Wisdom is the only part of the five stages that is future based, forward looking. Systems Engineering courses have wisdom as the basis for hteir existance, whether they regognize it or not. An alternate definition of Systems Engineering could be the effort to put knowledge and understanding to use. And as such, a large part of the Systems Engineering course work is to teach the acquisition of knowledge and understanding while pressing for the student’s mind to explore its meaning and function.

Neil Fleming observes: (www.vark-learn.com/english/page.asp?p=biography)

  • A collection of data is not information.
  • A collection of information is not knowledge.
  • A collection of knowledge is not wisdom.
  • A collection of wisdom is not truth.

Where have we come from, what are we doing here, where are we going? These questions look like philosophical questions. But they form the basis for the data, information, knowledge, understanding, wisdom tree. And once the level of wisdom is achieved in any study, the question of where are we going is effectively answered.

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Protecting Digital Identities, Part 1

January 31, 2011

A Digital Identity is the mechanism used to identify an individual to computers, networks, the internet, and social media. In a general case, digital identity is the digital fingerprint of an individual – or of an entity other than an individual – in either case, it is generically called the Digital Subject. But whatever it is, it consists of properties, relationships, attributes and authentication.

Properties are the characteristics of the digital subject. Within Facebook, properties may include name, age, marital status. Within a corporate network, the properties may include employment date, withholding exemptions, supervisor.

Relationships are the correlation between digital subjects. Within Facebook, relationships include friends, family, schools, employers, and special interests. Within the corporate environment, relationships refer to directory access rights, functional groups, etc.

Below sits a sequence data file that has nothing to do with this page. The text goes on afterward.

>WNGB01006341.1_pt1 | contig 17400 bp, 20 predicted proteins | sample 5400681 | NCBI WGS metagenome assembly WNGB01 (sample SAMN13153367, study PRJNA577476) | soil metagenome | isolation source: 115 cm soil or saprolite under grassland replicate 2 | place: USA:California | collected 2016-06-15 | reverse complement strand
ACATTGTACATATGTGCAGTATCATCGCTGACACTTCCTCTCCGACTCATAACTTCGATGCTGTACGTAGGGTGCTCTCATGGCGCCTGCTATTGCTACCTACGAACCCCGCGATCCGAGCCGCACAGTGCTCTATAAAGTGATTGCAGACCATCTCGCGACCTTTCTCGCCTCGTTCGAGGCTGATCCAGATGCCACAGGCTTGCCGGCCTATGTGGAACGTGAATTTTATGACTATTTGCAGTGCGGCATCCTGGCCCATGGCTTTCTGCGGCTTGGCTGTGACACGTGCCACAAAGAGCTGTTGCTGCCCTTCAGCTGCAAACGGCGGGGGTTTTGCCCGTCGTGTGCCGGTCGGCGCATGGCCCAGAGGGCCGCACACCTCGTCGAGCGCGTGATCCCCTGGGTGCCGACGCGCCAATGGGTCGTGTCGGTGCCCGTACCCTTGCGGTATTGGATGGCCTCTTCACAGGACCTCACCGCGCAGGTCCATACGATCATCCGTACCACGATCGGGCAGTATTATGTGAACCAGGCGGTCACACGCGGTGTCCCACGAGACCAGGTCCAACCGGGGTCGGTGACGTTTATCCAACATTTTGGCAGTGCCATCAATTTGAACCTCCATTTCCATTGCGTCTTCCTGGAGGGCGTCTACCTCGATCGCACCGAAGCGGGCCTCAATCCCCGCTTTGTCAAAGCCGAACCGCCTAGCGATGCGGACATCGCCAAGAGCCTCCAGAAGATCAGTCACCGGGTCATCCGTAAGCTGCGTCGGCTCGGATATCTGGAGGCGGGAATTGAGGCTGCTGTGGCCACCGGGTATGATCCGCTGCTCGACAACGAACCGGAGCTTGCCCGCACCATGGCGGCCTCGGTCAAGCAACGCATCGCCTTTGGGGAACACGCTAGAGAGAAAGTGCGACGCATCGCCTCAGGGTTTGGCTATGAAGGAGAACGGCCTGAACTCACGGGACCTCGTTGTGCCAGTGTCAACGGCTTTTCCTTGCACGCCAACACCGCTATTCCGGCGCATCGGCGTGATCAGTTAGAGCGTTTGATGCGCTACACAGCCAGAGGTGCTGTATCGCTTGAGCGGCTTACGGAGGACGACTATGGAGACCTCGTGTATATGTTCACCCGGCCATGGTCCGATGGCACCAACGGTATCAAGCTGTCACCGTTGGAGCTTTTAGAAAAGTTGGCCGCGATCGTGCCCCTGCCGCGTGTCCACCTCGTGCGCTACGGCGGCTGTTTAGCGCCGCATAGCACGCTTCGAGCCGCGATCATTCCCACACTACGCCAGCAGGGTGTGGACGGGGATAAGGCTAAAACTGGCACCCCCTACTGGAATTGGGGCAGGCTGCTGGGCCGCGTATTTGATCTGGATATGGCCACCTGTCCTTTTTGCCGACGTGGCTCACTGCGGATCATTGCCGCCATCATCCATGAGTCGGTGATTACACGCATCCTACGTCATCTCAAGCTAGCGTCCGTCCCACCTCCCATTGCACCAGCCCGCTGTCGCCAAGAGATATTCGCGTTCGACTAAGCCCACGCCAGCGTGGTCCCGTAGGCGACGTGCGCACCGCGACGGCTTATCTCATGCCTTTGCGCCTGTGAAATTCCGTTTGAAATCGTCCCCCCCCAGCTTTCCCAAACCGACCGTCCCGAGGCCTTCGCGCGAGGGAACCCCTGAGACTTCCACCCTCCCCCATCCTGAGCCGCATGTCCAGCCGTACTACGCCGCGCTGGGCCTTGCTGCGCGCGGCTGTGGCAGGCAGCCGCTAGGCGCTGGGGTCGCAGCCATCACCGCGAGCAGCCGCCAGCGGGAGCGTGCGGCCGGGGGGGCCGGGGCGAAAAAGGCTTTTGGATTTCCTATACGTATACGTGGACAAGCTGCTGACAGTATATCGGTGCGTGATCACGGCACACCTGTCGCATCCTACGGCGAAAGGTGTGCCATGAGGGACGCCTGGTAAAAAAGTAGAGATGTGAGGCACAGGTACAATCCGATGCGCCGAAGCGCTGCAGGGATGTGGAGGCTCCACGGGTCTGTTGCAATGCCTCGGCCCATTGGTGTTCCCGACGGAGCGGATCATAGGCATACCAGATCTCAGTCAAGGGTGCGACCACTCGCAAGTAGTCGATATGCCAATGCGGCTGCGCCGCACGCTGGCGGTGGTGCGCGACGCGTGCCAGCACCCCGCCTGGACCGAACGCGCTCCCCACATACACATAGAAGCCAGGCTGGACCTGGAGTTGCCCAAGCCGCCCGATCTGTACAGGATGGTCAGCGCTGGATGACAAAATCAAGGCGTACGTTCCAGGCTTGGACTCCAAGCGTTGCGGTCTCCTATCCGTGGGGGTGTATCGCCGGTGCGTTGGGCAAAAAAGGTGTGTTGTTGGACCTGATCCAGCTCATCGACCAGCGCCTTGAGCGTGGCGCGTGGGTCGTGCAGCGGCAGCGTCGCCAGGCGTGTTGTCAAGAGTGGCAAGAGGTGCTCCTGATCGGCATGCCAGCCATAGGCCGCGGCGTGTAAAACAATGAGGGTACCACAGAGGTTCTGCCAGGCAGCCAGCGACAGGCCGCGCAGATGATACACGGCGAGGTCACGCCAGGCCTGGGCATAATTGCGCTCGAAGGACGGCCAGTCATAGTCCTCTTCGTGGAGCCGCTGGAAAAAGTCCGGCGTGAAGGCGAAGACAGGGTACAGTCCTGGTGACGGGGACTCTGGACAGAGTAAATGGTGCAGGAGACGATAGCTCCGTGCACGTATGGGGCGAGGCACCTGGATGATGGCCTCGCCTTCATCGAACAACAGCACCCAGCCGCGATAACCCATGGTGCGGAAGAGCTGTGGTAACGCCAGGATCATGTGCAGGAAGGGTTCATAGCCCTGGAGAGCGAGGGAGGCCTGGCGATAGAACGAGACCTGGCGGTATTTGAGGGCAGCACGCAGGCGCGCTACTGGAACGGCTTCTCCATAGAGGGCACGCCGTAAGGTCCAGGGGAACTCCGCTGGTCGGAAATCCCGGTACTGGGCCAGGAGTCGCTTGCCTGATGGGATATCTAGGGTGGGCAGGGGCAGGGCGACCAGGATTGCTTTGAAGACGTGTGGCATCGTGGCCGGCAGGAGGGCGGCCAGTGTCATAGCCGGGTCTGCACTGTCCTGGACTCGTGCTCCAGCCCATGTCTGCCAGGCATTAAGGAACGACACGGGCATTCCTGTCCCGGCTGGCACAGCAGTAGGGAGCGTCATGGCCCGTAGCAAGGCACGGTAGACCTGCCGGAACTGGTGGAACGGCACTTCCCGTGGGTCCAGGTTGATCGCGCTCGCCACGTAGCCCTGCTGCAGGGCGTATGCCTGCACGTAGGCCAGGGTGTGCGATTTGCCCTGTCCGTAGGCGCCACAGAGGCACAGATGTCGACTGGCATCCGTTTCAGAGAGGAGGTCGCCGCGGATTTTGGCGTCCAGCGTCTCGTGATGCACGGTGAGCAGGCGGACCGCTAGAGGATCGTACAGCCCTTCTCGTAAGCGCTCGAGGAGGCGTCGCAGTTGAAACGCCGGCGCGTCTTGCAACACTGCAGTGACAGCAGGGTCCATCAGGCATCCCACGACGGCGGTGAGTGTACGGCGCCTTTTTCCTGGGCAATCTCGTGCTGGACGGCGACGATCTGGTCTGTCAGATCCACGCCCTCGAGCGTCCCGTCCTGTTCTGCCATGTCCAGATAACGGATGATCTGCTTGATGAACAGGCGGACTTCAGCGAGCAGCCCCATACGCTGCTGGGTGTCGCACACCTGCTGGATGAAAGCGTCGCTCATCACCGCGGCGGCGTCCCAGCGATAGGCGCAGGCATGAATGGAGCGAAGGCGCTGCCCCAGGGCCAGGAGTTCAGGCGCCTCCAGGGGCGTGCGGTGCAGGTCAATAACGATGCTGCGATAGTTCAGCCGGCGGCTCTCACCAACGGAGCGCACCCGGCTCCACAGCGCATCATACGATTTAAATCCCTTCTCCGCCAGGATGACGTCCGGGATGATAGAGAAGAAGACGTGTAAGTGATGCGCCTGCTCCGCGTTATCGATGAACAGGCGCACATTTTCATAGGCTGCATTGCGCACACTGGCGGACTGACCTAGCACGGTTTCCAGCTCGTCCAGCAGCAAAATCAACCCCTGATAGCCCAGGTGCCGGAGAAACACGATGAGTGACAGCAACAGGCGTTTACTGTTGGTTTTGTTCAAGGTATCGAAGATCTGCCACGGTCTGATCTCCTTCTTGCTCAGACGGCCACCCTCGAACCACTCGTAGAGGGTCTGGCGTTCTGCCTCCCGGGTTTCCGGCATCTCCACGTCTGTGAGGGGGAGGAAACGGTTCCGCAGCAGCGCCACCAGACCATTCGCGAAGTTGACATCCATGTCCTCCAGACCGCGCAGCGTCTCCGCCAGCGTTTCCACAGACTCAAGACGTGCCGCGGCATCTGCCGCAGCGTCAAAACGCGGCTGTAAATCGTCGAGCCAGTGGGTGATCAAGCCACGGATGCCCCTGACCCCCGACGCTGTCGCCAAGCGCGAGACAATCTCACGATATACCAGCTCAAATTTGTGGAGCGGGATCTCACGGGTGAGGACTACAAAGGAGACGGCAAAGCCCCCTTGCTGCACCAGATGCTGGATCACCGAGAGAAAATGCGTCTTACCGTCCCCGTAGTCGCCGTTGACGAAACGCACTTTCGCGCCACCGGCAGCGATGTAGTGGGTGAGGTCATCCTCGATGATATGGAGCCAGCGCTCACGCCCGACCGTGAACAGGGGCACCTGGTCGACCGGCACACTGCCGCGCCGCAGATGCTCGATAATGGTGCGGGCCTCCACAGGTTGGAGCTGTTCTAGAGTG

Attributes are special characteristics of the digital subject and are not too different from properties. An attribute includes login name, password, home server. Generally, attributes are not shared outside the digital authority.

Authentication is the process for verifying the legitimacy of the digital subject. Generally username and password is the first line of defense. But authentication includes:

  • what you know (password)
  • what you have (passkey)
  • who you are (fingerprint, retina)
  • what you can do (this is relatively new and is generally seen in the form of captcha)

The protection of digital identity must address many facets. And the laws, ethics, and policies surrounding these protections do not encompass all aspects nor do they form a seamless shield.

As the digital identity becomes more and more integral to the existence of people in moderns societies, the protection and reliability of the digital identity becomes paramount.

Protecting the authentication. Authentication protection is the responsibility of both the digital subject and the central account store. And this responsibility is frequently substandard. Obviously the digital subject has shown laziness and disregard toward passwords in numerous scenarios. People tend to only use a couple passwords making their entire digital life accessible once a single account store has been violated. But within the central account store passwords may be kept in unencrypted form, they may be encrypted in a breakable two-direction cypher, or they may be broken through simple, brute-force dictionary comparisons. By far, the best solution is many passwords that use a combination of lowercase, uppercase, numbers, and symbols. But these are nearly impossible to remember.